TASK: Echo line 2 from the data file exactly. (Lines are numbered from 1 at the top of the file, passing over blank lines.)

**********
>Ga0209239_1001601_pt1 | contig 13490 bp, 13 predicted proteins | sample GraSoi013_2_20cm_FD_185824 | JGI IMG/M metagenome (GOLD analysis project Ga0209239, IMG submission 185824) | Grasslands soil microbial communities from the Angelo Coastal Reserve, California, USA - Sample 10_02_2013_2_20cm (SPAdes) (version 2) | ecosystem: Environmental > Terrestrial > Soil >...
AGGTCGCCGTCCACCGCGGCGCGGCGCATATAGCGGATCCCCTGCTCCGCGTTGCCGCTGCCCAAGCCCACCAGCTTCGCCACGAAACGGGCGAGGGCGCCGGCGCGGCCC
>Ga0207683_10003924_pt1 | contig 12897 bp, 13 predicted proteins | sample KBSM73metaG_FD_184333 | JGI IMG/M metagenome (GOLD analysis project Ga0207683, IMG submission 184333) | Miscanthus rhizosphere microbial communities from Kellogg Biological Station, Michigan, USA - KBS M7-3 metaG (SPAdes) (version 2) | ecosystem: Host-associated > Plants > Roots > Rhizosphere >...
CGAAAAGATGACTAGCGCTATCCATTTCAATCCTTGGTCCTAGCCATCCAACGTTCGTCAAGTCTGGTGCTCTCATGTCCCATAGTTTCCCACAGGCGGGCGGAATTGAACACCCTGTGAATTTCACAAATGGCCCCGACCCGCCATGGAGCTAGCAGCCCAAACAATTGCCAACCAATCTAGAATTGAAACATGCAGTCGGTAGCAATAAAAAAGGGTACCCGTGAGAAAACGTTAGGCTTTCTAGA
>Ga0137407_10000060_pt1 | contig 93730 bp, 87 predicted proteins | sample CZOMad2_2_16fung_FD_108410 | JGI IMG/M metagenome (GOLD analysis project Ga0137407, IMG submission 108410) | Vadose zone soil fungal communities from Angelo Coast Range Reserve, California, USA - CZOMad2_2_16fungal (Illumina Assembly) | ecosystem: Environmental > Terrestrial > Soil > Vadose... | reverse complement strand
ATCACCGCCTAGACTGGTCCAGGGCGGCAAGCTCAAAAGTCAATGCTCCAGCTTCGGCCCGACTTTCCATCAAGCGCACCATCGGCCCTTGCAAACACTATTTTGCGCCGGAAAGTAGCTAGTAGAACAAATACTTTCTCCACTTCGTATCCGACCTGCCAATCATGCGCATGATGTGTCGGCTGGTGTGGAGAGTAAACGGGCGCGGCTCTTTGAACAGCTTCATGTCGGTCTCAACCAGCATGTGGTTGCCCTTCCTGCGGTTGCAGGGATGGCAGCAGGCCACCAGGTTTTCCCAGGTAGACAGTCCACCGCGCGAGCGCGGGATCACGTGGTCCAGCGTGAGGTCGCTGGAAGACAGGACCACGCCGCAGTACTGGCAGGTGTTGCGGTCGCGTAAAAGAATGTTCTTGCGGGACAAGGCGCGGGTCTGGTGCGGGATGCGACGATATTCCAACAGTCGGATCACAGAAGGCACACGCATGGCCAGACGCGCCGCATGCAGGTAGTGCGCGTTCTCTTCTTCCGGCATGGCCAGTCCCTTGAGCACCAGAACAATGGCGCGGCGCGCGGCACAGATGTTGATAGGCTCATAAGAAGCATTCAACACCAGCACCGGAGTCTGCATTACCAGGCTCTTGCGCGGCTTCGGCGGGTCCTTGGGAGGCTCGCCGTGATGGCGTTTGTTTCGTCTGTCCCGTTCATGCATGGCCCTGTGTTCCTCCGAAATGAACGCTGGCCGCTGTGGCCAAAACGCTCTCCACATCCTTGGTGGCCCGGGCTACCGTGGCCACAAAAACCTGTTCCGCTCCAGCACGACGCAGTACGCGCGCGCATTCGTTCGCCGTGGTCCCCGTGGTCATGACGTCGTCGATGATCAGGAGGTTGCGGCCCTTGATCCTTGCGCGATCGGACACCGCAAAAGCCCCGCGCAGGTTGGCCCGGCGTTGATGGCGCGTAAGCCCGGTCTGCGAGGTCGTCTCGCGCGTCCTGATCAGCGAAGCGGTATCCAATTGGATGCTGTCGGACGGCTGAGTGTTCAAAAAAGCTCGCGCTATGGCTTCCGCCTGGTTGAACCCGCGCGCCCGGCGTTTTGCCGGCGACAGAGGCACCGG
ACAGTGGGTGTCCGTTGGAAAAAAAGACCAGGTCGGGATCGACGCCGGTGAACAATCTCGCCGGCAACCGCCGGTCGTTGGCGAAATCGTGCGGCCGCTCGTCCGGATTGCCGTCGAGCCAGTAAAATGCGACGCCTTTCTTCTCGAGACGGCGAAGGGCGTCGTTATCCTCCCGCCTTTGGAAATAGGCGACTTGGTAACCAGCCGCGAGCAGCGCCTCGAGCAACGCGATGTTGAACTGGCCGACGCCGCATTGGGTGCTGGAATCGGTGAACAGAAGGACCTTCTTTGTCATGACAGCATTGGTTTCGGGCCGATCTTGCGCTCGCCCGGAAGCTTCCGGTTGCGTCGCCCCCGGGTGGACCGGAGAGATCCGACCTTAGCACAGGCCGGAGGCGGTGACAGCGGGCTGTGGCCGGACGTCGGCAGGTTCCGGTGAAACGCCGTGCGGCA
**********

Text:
AGGTCGCCGTCCACCGCGGCGCGGCGCATATAGCGGATCCCCTGCTCCGCGTTGCCGCTGCCCAAGCCCACCAGCTTCGCCACGAAACGGGCGAGGGCGCCGGCGCGGCCC